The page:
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#etmooc: In the beginning … January 19, 2013

Posted by IaninSheffield in CPD.
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Intrigued by the potential and keen to explore a cMOOC, I signed up for #etmooc quite early. I undertook the preparatory steps in advance of the first week, ensuring my blog could be hooked in to the network, joining the etmooc Google community, posting a brief into., linking to the shared calendar … then at this point it became clear that the first week wasn’t going to go too smoothly. I couldn’t join the first scheduled orientation webinar since I was in school that evening, nor indeed the second – a meeting after work meant that I would be on the journey home at the time. Even the ‘repeats’ weren’t really practical on this occasion, since a midnight (for us) until 1.00 am session might have an adverse effect on an already demanding week. Darn it!

Nevertheless since the first two sessions were to explore how Twitter and blogging could be central to one’s involvement in #etmooc, and given that I’m familiar with both, I hope the impact on the remainder of the ‘course’ won’t be too harmful. What it did mean however is that I missed the opportunity for forging some of the initial links that are so important in establishing the necessary relationships vital when learning with others who may be far apart and with whom you might never had contact before. I find I get a much faster(?) (better?) impression of what someone thinks when they’re reacting in the backchannels to the stimuli during the webinar, rather than reading a bio … and with over a thousand (?) participants, even a sampling process will take some time. So I’m looking forward to next week’s sessions with renewed enthusiasm, though in the meantime will be playing catchup to some extent – reading & commenting on the etmooc Google Community streams, checking some of the intros posted, perhaps catching the archived Blackboard Collaborate sessions.

Although a little late in the week, here’s my offering for the Orientation week activity (and a link should it fail to display):


I settled on Empressr as the tool of choice – it offered the functionality I wanted to deploy and as always, I chose a tool with which I’m not familiar so that I could learn more about it whilst undertaking an authentic exercise. It has that familiar feel of other slide show-style presentation tools but being online, allows for easy retrieval of other online resources like videos and imagery from common online libraries. Since the product of your labours is online, it also means that distributing it is easy too. Allowing the upload of audio which can either play across the whole presentation (which I mistakenly chose!) or recording directly over each slide means standalone presentations can be much more informative and richer.

Wonder what I’ll be using next week …?

MOOCs aren’t at all bad … or is that damning with faint praise? June 3, 2012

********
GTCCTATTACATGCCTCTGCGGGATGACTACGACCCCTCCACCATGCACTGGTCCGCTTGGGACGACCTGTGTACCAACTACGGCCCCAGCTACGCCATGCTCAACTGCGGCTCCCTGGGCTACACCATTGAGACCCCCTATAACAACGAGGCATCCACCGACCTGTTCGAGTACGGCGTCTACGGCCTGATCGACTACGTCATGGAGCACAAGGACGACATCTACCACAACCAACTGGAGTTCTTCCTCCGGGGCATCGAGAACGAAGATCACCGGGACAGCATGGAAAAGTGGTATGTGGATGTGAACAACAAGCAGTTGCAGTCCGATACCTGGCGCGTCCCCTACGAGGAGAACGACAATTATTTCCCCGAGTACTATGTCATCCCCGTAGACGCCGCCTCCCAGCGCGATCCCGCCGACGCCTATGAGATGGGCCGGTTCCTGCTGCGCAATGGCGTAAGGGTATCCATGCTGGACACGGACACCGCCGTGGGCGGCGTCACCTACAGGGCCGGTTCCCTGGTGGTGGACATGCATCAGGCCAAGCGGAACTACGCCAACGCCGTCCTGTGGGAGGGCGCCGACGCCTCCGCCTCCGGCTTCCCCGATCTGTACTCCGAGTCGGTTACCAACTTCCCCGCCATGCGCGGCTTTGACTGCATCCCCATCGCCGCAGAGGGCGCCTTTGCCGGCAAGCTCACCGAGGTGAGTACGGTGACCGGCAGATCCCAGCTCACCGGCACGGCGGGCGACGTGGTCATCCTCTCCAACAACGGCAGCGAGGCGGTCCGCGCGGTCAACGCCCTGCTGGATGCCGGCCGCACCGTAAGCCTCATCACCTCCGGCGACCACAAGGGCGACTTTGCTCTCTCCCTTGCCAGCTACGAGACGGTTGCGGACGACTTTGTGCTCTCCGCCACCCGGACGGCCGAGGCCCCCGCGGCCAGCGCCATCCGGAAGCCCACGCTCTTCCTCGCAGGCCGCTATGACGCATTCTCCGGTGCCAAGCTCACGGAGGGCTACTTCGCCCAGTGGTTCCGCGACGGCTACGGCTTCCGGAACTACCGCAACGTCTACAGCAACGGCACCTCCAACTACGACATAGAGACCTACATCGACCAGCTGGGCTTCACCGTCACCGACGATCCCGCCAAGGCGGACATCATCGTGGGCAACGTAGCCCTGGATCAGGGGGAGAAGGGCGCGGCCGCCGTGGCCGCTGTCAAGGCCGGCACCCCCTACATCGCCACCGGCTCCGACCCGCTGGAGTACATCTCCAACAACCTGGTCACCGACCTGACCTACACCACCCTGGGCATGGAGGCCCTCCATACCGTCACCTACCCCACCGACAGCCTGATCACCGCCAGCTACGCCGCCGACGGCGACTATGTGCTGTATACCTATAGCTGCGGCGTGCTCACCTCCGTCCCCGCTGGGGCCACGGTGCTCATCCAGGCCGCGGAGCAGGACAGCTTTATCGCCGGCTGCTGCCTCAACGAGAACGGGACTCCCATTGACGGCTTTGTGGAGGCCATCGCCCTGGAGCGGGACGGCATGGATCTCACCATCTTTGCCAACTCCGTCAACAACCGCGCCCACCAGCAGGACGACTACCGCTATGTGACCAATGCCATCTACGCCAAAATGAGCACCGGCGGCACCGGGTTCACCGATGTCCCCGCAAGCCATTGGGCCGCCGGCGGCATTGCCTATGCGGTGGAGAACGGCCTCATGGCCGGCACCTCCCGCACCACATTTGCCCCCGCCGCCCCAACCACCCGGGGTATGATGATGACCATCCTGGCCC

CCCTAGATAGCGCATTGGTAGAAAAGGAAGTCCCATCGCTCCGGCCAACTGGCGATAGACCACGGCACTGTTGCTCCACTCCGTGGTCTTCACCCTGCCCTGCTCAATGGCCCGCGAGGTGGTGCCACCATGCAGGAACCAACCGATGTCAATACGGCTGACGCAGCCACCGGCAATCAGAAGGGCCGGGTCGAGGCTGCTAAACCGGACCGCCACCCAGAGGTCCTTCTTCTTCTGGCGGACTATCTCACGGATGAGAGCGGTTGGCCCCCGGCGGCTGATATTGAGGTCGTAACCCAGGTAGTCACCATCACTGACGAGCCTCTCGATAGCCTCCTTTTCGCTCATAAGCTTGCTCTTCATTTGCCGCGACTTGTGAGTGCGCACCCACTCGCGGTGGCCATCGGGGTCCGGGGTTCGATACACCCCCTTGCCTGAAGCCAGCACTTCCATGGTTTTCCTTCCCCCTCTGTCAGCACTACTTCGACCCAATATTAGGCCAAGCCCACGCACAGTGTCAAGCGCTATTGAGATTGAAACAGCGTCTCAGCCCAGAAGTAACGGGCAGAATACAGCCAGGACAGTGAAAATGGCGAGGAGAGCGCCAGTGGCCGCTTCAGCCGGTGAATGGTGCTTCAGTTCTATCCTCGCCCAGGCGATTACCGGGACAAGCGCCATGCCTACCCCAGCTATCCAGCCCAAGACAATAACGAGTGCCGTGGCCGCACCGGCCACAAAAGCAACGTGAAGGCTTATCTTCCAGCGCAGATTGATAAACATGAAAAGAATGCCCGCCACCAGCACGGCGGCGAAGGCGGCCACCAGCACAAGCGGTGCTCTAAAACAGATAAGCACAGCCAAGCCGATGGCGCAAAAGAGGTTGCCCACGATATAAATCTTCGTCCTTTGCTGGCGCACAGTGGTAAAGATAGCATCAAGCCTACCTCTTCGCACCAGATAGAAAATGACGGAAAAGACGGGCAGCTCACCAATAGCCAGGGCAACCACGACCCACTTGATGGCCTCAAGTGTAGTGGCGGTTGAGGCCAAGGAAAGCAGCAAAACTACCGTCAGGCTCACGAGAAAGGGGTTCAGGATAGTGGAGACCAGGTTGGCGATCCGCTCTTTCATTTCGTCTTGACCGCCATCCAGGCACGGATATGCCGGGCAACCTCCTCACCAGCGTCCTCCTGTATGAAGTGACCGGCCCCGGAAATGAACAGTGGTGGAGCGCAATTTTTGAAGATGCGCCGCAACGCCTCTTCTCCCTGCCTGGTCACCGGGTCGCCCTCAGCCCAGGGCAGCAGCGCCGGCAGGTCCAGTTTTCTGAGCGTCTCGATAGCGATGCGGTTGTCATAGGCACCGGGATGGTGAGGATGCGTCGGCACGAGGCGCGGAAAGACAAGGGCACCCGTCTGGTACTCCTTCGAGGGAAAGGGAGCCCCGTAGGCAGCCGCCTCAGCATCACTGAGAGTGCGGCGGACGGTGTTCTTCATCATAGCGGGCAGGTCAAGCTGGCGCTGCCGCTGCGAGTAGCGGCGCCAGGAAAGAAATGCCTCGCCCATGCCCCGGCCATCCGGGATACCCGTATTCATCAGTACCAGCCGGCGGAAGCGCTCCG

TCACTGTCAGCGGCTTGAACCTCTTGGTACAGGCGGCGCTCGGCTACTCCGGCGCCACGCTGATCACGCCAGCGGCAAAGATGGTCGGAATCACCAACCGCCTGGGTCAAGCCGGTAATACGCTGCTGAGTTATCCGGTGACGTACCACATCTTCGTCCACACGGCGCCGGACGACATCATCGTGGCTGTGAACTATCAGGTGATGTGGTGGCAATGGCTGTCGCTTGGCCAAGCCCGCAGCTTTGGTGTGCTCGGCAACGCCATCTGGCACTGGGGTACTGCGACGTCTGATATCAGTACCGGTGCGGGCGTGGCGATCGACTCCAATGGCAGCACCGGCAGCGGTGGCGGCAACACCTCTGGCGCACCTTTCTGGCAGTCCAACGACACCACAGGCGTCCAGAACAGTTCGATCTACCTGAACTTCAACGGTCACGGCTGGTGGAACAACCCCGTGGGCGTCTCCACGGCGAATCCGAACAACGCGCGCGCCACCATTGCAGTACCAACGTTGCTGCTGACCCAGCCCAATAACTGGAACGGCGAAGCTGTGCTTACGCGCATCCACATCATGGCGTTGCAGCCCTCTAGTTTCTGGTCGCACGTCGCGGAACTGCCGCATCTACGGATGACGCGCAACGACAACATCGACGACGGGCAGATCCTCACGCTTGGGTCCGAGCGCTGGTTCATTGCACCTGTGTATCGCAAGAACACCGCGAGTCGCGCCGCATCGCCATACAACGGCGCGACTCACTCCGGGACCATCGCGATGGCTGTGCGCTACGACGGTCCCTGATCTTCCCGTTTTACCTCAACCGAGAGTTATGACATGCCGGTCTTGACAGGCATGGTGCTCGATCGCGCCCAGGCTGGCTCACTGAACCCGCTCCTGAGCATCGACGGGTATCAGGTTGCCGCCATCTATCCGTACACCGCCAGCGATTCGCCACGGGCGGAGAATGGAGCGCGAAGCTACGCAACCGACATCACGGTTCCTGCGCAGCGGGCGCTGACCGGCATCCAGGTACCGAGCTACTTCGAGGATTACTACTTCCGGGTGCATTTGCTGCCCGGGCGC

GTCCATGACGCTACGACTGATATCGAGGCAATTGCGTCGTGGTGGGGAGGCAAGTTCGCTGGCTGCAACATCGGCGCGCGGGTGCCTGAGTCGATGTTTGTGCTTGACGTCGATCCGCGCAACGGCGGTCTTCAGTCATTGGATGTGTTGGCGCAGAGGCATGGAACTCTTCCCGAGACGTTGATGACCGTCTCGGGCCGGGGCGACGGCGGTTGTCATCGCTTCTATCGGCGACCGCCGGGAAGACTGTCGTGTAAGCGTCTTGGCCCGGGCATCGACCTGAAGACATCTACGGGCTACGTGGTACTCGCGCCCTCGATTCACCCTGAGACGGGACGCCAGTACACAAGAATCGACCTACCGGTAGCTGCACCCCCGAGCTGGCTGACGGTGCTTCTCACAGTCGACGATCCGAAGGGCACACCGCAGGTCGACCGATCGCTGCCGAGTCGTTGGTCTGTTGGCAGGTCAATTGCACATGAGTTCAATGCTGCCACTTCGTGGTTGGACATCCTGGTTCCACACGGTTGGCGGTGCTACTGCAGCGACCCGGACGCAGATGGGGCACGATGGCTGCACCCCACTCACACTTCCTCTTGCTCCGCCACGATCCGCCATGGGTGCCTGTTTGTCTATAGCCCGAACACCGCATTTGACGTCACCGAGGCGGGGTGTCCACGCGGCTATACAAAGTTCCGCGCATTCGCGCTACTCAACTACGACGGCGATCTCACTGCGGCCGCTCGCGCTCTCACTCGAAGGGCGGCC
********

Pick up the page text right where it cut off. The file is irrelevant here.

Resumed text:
Posted by IaninSheffield in CPD, Resources.
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computer science

cc licensed ( BY NC SD ) flickr photo by derrickting: http://flickr.com/photos/derrickding/323213337/

The six weeks are up and I’ve successfully reached the end of CS101 on Coursera, my first MOOC. Although I’m not entirely sure how many students were enrolled on the course, there was clearly a good international spread, with the age spectrum well represented too. (If their submissions were to be believed, the youngest was 11 and the oldest 82)

Before I reflect on how things worked out, it might be wise to return to my motivations for embarking on this course of study. I was hoping to explore:

  • an example of the new learning environments known as MOOCs
  • my attitude to learning through this medium
  • introductory computer science.

I guess on all three fronts I succeeded, however that’s not to say the experience was entirely fulfilling. I certainly had a good look around the Coursera environment which offered a clear, well-structured, robust platform with course materials laid out and accessible intuitively ( at least for someone who is familiar with online learning environments). Providing the learning materials as short (10-20min) videos in lecture-style format, supported by course notes was perfectly acceptable, especially as the videos could be downloaded for offline viewing. I often find streaming an unsatisfying experience due to inevitable buffering, but here I could download the videos and watch them from the comfort of the sofa on the larger screen of my TV … and with a cuppa close to hand. The ‘test area’ coding environment for those parts of the course was a sensible move, but I didn’t find the need to use it much (more later).The assessment exercises were largely trivial, given the need to have them auto-marked; it wouldn’t have been difficult to include a few more multi-choice questions with an increasing level of demand perhaps. But then again, the assessments aren’t really there to differentiate one learner from another, nor to provide some element of summative grade; they’re just a mechanism by which the learner can check his/her understanding … though perhaps they didn’t really do that too well either.